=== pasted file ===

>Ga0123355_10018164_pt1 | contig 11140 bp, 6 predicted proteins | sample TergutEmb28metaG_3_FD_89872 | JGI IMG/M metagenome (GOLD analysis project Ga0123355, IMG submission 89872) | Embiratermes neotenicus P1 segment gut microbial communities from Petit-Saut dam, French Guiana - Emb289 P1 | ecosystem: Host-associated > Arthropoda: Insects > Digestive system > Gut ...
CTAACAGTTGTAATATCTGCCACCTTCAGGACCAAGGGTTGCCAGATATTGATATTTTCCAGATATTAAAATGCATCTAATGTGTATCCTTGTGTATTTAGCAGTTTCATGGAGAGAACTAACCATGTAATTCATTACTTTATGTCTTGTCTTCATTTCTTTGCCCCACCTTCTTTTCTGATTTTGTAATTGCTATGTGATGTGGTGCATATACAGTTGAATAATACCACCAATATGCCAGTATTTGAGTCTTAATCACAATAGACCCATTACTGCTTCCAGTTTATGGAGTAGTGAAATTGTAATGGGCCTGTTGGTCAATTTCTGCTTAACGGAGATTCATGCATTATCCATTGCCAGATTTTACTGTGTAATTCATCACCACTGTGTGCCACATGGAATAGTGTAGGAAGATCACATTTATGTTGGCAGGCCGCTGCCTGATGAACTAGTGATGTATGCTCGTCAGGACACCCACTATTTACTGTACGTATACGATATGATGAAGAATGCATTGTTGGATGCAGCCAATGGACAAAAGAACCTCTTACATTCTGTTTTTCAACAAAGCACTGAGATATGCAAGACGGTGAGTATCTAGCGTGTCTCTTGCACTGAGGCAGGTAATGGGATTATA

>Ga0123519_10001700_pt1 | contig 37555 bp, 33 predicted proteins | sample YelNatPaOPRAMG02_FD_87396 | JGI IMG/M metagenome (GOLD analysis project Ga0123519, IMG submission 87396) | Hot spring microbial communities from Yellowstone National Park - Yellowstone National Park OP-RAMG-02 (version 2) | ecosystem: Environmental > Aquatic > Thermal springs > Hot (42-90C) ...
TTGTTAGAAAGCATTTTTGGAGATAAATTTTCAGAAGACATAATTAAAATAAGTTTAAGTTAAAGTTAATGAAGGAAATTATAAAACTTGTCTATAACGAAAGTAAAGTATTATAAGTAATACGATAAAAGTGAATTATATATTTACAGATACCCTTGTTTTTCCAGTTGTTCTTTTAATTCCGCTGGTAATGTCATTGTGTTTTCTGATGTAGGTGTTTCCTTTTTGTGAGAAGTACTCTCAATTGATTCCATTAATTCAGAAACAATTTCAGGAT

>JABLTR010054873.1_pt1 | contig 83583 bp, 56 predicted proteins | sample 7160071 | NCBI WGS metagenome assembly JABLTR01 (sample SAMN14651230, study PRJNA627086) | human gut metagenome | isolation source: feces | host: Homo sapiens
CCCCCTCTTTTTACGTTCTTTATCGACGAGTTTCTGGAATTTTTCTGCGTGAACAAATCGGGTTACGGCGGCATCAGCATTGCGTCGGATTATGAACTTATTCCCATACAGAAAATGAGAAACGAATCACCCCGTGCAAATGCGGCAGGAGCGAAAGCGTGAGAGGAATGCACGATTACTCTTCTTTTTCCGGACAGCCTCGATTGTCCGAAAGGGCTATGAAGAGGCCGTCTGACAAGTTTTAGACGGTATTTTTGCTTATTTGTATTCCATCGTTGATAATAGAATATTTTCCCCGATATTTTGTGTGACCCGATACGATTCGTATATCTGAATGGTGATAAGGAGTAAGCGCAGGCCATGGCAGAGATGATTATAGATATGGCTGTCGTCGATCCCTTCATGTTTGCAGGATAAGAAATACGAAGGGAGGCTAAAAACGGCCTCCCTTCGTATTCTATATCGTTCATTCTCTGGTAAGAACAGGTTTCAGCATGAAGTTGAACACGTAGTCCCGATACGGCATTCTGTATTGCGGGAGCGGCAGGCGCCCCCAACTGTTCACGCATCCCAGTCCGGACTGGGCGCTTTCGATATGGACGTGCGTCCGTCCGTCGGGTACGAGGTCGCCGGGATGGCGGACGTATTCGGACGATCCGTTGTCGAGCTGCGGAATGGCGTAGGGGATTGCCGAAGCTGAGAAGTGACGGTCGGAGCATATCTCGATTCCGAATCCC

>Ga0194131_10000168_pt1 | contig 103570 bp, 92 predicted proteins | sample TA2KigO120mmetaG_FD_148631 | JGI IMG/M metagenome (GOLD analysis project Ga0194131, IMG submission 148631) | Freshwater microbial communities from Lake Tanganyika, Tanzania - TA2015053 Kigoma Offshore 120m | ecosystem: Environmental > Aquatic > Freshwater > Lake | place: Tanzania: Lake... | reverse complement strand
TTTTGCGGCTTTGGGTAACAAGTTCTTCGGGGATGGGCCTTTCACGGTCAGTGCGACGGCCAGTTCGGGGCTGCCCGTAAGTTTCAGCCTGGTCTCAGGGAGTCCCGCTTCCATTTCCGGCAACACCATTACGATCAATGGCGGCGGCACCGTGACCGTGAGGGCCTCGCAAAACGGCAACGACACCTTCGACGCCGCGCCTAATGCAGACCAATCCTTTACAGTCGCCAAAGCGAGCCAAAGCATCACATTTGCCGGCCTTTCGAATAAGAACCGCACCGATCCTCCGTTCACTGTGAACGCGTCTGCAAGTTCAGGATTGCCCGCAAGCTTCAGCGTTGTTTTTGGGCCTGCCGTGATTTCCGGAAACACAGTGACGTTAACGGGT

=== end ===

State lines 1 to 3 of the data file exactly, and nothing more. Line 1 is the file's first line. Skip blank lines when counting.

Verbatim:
>Ga0123355_10018164_pt1 | contig 11140 bp, 6 predicted proteins | sample TergutEmb28metaG_3_FD_89872 | JGI IMG/M metagenome (GOLD analysis project Ga0123355, IMG submission 89872) | Embiratermes neotenicus P1 segment gut microbial communities from Petit-Saut dam, French Guiana - Emb289 P1 | ecosystem: Host-associated > Arthropoda: Insects > Digestive system > Gut ...
CTAACAGTTGTAATATCTGCCACCTTCAGGACCAAGGGTTGCCAGATATTGATATTTTCCAGATATTAAAATGCATCTAATGTGTATCCTTGTGTATTTAGCAGTTTCATGGAGAGAACTAACCATGTAATTCATTACTTTATGTCTTGTCTTCATTTCTTTGCCCCACCTTCTTTTCTGATTTTGTAATTGCTATGTGATGTGGTGCATATACAGTTGAATAATACCACCAATATGCCAGTATTTGAGTCTTAATCACAATAGACCCATTACTGCTTCCAGTTTATGGAGTAGTGAAATTGTAATGGGCCTGTTGGTCAATTTCTGCTTAACGGAGATTCATGCATTATCCATTGCCAGATTTTACTGTGTAATTCATCACCACTGTGTGCCACATGGAATAGTGTAGGAAGATCACATTTATGTTGGCAGGCCGCTGCCTGATGAACTAGTGATGTATGCTCGTCAGGACACCCACTATTTACTGTACGTATACGATATGATGAAGAATGCATTGTTGGATGCAGCCAATGGACAAAAGAACCTCTTACATTCTGTTTTTCAACAAAGCACTGAGATATGCAAGACGGTGAGTATCTAGCGTGTCTCTTGCACTGAGGCAGGTAATGGGATTATA

>Ga0123519_10001700_pt1 | contig 37555 bp, 33 predicted proteins | sample YelNatPaOPRAMG02_FD_87396 | JGI IMG/M metagenome (GOLD analysis project Ga0123519, IMG submission 87396) | Hot spring microbial communities from Yellowstone National Park - Yellowstone National Park OP-RAMG-02 (version 2) | ecosystem: Environmental > Aquatic > Thermal springs > Hot (42-90C) ...